Bug 14539 - The permissions on /var/lock are insecure
The permissions on /var/lock are insecure
Status: CLOSED RAWHIDE
Product: Red Hat Linux
Classification: Retired
Component: filesystem (Show other bugs)
6.2
noarch Linux
medium Severity medium
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Assigned To: Bill Nottingham
http://marc.theaimsgroup.com/?l=linux...
: Security
Depends On:
Blocks:
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Reported: 2000-07-24 13:28 EDT by Alexander Peslyak
Modified: 2014-03-16 22:15 EDT (History)
4 users (show)

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Doc Type: Bug Fix
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Last Closed: 2000-07-24 17:24:30 EDT
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Description Alexander Peslyak 2000-07-24 13:28:31 EDT
%dir %attr(775,root,uucp) /var/lock
%attr(775,root,root) /var/lock/subsys

Basically, if GID uucp is compromised (probably via one of the SGID
binaries), it becomes possible to change /var/lock/subsys into a
symlink and:

1. Create empty root-owned files anywhere and under arbitrary names.
2. 'touch' any existing file.
3. Remove critical system binaries that are named the same as their
corresponding lock files (atd, crond, gpm, lpd, routed, rwhod, sshd,
and perhaps some others).
4. Remove most of the scripts in /etc/rc.d/init.d.
5. Remove /dev/random and /etc/logrotate.d/syslog.
(Please, see the security-audit posting for other related issues.)
Comment 1 Chris Evans 2000-07-24 16:24:54 EDT
This could get _messy_
After a bit of research, here's a quote from a Michal Zalewski posting to
Bugtraq.
--
   - gkermit - can read/write/append files with egid==uucp; these file
               include many /dev/ entries, /etc/uucp/passwd etc; can
               be dangerous on systems running uucp.
--
In fact see Bugzilla bug #11870 which details gkermit brokenness.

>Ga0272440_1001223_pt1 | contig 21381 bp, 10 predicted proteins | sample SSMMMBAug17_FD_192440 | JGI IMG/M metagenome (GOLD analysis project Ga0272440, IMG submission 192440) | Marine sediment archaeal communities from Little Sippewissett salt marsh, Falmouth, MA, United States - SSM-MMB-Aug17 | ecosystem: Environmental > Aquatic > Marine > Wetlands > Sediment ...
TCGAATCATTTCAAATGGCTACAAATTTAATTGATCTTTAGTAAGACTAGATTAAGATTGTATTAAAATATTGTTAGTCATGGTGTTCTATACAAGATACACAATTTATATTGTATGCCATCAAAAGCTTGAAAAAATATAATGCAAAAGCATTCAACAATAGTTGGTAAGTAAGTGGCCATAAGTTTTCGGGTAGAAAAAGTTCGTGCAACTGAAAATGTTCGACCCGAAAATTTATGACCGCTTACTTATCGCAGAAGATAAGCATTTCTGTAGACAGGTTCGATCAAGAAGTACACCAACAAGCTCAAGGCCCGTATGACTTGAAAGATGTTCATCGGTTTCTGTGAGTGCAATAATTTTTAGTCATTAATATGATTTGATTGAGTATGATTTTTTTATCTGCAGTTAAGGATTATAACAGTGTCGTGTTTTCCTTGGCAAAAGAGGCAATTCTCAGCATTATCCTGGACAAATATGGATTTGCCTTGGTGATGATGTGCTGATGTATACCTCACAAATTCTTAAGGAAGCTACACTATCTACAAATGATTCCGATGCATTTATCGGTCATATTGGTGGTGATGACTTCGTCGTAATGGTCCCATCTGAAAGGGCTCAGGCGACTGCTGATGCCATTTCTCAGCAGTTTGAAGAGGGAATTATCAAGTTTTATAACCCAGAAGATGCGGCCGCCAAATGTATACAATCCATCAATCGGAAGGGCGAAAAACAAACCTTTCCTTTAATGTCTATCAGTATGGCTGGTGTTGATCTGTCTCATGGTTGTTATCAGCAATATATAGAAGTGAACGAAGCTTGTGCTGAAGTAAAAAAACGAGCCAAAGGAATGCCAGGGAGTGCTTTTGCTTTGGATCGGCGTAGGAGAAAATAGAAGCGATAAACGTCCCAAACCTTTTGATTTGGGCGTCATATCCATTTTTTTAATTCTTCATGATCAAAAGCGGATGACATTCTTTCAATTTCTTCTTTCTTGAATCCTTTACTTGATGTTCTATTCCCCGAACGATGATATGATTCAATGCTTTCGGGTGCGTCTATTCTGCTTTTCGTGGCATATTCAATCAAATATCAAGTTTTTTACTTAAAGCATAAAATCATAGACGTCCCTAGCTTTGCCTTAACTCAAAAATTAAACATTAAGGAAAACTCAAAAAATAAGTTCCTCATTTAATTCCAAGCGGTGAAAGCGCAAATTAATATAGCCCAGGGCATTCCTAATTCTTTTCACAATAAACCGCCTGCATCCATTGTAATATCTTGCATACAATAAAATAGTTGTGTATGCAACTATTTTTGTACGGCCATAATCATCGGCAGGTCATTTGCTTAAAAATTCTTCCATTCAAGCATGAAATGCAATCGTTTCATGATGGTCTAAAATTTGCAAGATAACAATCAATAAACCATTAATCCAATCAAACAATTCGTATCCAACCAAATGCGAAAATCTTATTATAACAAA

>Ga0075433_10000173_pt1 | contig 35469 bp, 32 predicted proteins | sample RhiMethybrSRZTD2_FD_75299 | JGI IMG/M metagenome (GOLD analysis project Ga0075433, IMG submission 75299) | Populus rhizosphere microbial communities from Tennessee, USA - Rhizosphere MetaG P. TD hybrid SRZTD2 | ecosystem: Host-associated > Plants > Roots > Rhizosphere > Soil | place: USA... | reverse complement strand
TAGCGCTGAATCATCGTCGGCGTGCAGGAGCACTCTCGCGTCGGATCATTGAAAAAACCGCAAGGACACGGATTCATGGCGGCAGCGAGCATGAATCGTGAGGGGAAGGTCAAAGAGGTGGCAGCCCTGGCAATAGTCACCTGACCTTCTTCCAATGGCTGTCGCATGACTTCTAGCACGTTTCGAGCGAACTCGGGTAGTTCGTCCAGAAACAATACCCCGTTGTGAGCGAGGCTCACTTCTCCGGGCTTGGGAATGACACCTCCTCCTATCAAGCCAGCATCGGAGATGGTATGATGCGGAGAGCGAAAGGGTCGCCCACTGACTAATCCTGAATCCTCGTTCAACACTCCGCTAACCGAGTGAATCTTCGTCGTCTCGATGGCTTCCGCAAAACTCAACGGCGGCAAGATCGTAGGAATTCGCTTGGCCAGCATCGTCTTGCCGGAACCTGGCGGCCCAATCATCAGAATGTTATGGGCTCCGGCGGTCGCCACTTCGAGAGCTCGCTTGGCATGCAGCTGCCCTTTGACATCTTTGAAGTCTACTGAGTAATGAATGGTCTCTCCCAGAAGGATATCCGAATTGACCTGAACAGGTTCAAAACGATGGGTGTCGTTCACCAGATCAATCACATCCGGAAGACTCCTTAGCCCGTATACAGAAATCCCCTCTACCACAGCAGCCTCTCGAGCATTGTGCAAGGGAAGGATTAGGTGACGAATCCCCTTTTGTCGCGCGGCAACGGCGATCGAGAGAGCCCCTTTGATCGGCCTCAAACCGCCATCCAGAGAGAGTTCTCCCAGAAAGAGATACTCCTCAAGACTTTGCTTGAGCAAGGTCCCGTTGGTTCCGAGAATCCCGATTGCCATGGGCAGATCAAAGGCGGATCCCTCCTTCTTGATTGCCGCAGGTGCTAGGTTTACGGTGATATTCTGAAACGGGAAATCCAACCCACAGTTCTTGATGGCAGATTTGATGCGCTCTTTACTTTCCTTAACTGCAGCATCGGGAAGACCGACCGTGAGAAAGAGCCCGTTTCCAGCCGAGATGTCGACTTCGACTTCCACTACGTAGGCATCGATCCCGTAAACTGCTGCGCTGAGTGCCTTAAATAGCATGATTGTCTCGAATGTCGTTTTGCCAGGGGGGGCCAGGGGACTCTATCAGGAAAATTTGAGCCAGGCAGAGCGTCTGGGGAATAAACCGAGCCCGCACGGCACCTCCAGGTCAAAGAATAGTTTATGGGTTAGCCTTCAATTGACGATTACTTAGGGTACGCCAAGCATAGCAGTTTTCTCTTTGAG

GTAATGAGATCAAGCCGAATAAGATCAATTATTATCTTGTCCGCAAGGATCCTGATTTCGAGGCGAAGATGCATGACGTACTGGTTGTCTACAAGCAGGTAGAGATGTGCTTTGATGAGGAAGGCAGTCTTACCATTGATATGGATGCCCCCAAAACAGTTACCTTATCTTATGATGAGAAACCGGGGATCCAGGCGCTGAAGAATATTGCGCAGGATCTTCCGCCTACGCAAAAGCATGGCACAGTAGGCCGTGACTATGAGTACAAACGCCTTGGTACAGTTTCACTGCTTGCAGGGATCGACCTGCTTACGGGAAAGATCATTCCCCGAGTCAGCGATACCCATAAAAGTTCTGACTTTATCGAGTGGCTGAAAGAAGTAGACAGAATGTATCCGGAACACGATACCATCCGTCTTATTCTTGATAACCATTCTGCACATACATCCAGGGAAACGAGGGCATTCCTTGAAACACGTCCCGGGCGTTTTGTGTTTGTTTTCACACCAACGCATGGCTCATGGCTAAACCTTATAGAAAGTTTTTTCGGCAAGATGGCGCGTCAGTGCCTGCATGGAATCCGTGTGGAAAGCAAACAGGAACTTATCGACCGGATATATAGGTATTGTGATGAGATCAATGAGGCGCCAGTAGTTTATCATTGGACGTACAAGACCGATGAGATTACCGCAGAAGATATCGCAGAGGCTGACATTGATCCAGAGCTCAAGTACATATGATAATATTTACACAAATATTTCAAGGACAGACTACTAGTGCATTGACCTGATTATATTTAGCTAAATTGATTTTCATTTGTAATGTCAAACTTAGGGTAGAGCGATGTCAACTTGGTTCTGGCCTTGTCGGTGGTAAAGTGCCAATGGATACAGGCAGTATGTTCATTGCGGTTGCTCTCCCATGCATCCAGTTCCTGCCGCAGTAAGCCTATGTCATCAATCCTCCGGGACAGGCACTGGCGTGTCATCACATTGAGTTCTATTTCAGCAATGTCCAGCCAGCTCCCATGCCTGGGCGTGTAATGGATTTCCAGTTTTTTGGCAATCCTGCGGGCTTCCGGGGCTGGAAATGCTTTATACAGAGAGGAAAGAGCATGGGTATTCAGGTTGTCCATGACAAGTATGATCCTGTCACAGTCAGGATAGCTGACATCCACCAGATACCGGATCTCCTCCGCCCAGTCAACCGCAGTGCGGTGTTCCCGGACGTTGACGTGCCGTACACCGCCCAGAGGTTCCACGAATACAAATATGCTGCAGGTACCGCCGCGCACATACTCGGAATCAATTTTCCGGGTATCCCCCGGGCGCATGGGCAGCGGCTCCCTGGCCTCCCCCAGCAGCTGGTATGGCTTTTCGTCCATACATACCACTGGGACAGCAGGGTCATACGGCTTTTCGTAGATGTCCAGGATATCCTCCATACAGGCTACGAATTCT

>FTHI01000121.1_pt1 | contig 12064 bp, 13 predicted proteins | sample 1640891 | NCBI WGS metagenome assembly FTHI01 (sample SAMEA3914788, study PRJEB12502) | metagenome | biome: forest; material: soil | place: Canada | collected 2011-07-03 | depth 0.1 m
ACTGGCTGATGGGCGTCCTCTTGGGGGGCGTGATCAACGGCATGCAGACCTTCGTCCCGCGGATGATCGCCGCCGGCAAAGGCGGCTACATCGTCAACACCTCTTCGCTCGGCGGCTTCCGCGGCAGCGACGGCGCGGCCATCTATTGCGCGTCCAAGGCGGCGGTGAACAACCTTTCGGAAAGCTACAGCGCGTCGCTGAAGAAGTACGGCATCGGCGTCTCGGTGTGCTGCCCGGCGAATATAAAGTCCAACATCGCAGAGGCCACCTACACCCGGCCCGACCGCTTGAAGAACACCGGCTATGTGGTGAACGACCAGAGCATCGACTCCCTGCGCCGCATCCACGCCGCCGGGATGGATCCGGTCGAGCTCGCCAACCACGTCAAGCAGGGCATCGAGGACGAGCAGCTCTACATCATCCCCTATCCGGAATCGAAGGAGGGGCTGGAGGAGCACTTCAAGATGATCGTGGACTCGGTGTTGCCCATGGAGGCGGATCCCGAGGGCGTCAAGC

I don't believe the gkermit author condones gkermit being sgid-uucp

This indicates sloppiness in gkermit... may be an easy gid==uucp. And hence
grief as outlined by Solar above.
.
I don't seem to have permission to change this bug. Could severity be changed to
security? I have a nice saved query to get all security bugs ;-)
Comment 2 Chris Evans 2000-07-24 16:25:55 EDT
Ah... I wasn't logged in... I see severity is already security :-)
Comment 3 Bill Nottingham 2000-07-24 16:32:33 EDT
Does adding the sticky bit to /var/lock seem like
an agreeable solution?
Comment 4 Chris Evans 2000-07-24 16:55:26 EDT
Hmm.. stops the immediately obvious danger (and this is what Slackware do
according to the security-audit post pointed to by URL)
However, any transient files in /var/lock will still be vulnerable (if there are
any)
Is a separate /var/lock/uucp directory feasible? Can the uucp package be
recompiled to use an arbitrary lock dir?
.
Can uucp be deprecated? Muhahahah evil laughter etc. >-)
Comment 5 Alexander Peslyak 2000-07-24 17:24:30 EDT
The sticky bit is a workaround I could apply to an installed system. This can
result in problems with stale lock files, see the reply from Olaf Kirch:
http://marc.theaimsgroup.com/?l=linux-security-audit&m=96441626707601&w=2
My vote is for the addition of /var/lock/uucp and 755 on /var/lock.
/var/lock/subsys should also be changed to 755.
Comment 6 Bill Nottingham 2001-04-16 12:32:34 EDT
Fixed in filesystem-2.0.8-1; currently there is *no* new /var/lock/uucp; I
may look at creating one as part of the uucp package (it's the only setgid
uucp thing left.)
Comment 7 Bill Nottingham 2001-08-09 01:26:58 EDT
Actually, we're rearranging how this is done.
FHS calls for /var/lock for device files.

So, it will be 775, root.lock.
A new setgid helper (think: utempter) will be used to make lock files
there. pam_console & samba are being moved out of the /var/lock heirarchy.
initscripts will follow at the next major release (with a compat symlink.)

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